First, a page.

St. John 16.vv.16-22

~ Jesus said, "A little while, and you will no longer see me, and again a little while, and you will see me". Then some of his disciples said to one another, "What does he mean by saying to us, 'A little while, and you will no longer see me, and again a little while, and you will see me', and 'Because I am going to the Father'". They said, "What does he mean by this 'a little while'? We do not know what he is talking about". Jesus knew that they wanted to ask him, so he said to them, "Are you discussing among yourselves what I meant when I said, 'A little while, and you will no longer see me , and again a little while, and you will see me'? Very truly, I tell you, you will weep and mourn, but the world will rejoice, you will have pain, but your pain will turn into joy. When a woman is in labour, she has pain, because her hour has come. But when her child is born, she no longer remembers the anguish because of the joy of having brought a human being into the world. So you have pain now; but I will see you again, and your hearts will rejoice, and no one will take your joy from you". ~

"The bells of waiting Advent ring", wrote the poet Sir John Betjeman - and Advent is certainly a time of waiting! The secular world prepares for Christmas ever earlier as the years pass, and children caught up in the excitement of the festive season find the waiting well night intolerable - "Christmas is never going to come!".

For Christian people Advent should be a time of preparation, an echo of Maranatha, "Come Lord Jesus", the last words of the Bible. It is an invitation to the Christ who came, who comes, who will come again. If we think the visit is one of our own making, we make a mistake, for Christ himself is the initiator, not we ourselves. He seeks us out, he comes to us, he visits us.

His "visit", however, is not simply a greeting and chat. It is a "visitation", that is, a visit with a very special purpose. He comes in the hope that we will show him welcome and love.

Of course we may be "out" when he calls - too busy to attend to him or perhaps too fearful or complacent. If so, he doesn't leave a visiting card, but he comes and comes again. An encounter with the living Lord is inescapable, however much we may try to avoid it.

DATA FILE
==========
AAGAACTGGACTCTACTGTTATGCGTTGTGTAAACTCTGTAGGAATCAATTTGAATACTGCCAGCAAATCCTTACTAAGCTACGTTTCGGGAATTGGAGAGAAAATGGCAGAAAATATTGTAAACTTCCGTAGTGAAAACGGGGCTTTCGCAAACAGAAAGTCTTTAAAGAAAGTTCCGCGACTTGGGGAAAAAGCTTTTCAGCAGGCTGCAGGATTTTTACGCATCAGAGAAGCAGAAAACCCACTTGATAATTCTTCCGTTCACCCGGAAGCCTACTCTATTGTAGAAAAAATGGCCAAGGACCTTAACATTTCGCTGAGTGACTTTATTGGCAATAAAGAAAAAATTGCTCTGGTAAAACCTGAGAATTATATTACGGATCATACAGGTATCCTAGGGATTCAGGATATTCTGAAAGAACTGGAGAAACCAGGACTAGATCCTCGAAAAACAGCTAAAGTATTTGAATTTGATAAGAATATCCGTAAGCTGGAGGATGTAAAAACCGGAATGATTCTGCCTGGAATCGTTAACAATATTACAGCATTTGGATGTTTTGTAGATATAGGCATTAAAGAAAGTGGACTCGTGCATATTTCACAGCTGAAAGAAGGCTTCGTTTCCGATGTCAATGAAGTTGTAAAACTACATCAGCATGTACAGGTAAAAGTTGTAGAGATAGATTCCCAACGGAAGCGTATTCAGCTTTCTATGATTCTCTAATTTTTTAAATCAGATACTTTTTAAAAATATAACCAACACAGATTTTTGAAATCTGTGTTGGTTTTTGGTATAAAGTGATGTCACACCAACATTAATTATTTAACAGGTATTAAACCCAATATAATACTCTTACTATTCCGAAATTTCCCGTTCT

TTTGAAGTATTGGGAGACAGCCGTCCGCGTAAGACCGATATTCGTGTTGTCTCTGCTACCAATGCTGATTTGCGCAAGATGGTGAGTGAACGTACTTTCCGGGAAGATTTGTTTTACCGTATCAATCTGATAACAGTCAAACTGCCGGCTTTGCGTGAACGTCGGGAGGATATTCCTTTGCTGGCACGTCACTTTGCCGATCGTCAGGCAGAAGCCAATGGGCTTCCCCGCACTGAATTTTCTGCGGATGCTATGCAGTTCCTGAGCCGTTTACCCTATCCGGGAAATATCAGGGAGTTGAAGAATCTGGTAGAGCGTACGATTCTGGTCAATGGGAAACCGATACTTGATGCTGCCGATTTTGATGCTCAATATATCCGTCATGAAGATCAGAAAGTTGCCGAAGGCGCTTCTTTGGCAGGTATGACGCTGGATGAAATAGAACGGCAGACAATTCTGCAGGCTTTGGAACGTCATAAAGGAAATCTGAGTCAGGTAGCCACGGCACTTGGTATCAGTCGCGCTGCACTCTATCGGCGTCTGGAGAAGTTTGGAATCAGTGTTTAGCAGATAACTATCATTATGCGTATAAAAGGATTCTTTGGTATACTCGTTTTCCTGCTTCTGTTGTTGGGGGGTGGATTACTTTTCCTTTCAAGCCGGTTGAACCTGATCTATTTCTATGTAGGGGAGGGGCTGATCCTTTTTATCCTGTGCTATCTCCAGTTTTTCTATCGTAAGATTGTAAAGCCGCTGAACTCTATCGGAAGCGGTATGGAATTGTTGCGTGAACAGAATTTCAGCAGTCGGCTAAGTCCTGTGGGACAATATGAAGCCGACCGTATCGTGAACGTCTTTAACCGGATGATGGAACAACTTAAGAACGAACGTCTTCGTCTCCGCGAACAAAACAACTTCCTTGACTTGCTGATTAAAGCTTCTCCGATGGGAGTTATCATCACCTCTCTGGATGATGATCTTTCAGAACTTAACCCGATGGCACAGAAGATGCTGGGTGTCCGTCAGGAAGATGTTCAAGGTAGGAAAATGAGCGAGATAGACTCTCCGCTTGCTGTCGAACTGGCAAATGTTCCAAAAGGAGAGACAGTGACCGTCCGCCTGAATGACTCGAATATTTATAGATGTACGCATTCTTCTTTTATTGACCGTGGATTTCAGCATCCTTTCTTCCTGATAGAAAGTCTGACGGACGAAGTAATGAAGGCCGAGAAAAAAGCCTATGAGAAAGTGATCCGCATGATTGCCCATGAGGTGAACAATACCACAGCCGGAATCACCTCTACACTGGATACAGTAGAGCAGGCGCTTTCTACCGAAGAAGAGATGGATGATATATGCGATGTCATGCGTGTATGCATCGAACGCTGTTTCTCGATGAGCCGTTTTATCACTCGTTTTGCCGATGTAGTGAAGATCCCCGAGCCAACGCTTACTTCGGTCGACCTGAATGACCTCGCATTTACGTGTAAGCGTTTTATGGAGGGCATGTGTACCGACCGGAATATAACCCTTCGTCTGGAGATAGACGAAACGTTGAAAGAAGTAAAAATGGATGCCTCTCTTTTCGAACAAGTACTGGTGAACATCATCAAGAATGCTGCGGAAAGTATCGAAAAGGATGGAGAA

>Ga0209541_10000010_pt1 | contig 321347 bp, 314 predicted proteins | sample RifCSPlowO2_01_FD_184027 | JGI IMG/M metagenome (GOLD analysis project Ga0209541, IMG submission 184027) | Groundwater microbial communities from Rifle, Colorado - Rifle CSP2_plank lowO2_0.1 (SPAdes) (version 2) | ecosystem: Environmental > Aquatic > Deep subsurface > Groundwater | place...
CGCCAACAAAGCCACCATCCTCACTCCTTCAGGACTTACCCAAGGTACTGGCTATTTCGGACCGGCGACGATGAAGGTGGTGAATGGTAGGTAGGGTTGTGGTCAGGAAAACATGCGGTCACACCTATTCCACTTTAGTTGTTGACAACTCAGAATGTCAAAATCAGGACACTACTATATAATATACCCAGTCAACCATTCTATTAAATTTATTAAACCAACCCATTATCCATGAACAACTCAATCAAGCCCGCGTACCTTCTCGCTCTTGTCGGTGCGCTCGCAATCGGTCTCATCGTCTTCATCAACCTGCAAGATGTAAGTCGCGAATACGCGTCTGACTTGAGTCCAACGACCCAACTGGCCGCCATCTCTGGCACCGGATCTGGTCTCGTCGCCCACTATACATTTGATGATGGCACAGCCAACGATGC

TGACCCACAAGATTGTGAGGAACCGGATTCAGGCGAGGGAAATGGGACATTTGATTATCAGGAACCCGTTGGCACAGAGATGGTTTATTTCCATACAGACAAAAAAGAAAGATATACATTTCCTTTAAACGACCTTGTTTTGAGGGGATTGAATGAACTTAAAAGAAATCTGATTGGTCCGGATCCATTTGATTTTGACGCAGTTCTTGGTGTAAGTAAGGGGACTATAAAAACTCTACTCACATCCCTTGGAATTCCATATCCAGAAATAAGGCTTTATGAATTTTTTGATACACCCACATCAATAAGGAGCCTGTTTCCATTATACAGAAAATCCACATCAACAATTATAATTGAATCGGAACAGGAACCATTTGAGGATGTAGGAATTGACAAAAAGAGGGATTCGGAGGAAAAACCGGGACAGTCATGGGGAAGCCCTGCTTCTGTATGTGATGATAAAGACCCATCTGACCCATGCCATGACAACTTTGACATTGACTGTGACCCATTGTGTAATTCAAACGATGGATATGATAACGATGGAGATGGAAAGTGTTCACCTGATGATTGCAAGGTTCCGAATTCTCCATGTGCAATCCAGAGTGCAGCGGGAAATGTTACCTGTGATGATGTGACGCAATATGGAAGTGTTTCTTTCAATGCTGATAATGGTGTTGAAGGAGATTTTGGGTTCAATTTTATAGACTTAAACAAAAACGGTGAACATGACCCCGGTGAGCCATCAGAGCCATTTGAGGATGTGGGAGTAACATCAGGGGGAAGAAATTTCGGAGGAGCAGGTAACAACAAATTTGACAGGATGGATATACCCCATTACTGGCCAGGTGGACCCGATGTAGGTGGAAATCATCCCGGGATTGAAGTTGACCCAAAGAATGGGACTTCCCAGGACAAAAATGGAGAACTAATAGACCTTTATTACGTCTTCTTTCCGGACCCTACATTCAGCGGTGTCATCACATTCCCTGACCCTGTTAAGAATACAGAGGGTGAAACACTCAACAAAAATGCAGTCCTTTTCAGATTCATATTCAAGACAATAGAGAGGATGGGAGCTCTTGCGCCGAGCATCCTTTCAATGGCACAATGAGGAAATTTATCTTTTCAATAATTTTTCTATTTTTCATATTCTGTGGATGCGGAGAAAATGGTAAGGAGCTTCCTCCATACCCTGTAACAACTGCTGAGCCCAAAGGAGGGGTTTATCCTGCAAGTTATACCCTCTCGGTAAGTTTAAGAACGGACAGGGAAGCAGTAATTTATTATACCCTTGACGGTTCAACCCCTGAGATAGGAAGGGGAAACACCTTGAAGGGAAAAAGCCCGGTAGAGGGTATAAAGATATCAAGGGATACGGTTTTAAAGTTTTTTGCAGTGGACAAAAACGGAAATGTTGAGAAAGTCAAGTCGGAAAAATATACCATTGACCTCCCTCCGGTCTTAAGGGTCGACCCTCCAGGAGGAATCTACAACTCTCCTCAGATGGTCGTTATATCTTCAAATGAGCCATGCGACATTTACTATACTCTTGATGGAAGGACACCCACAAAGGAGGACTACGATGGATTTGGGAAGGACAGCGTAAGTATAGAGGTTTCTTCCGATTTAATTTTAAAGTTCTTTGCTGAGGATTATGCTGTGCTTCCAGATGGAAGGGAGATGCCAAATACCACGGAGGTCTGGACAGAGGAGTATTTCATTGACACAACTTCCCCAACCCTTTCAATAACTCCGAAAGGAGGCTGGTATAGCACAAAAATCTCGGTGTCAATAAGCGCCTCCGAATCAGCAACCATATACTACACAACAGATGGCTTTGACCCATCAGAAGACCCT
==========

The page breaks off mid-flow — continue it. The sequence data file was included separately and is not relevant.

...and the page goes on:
We may try to avoid meeting Christ because of a guilty conscience, a sense of impending fate, the "Sword of Damocles" hanging over us - ideas heightened by traditional teaching about the future Judgement; for some there is the prospect of a dark tunnel with no light at the end.

Our Lord assures us that before us there lies the Cross, not only a sign of self-denial but also a sign of God's invincible love for us. This Cross is "magnetic". "I, if I be lifted up, will draw all mankind to myself", said Jesus.

For the Christian the joy of Christmas lies not solely in the festive merrymaking but also in the knowledge that he who comes to us brings us joy.

We can be of good cheer because we know that God tempers justice with mercy and compassion; our Lord has been here before us, he knows our weakness and the temptations that beset us; judgement is not a terrifying hazard of the future - now is the judgement; what we do now is of eternal significance, our love and response or rejection of his love. All he asks for is our love and welcome.

We can be of good cheer because we know that God does not abandon us. He comes to us in the Incarnation and seeks us out. Though individually and corporately we make a mess of life, yet amid the pain there is joy, amid the hurt there is forgiveness, love and healing; in sorrow there is hope; in darkness a light that cannot be quenched.

He comes to bring us eternal life in this world and the next. We may have little or nothing to offer him, but he only asks our welcome and our love.

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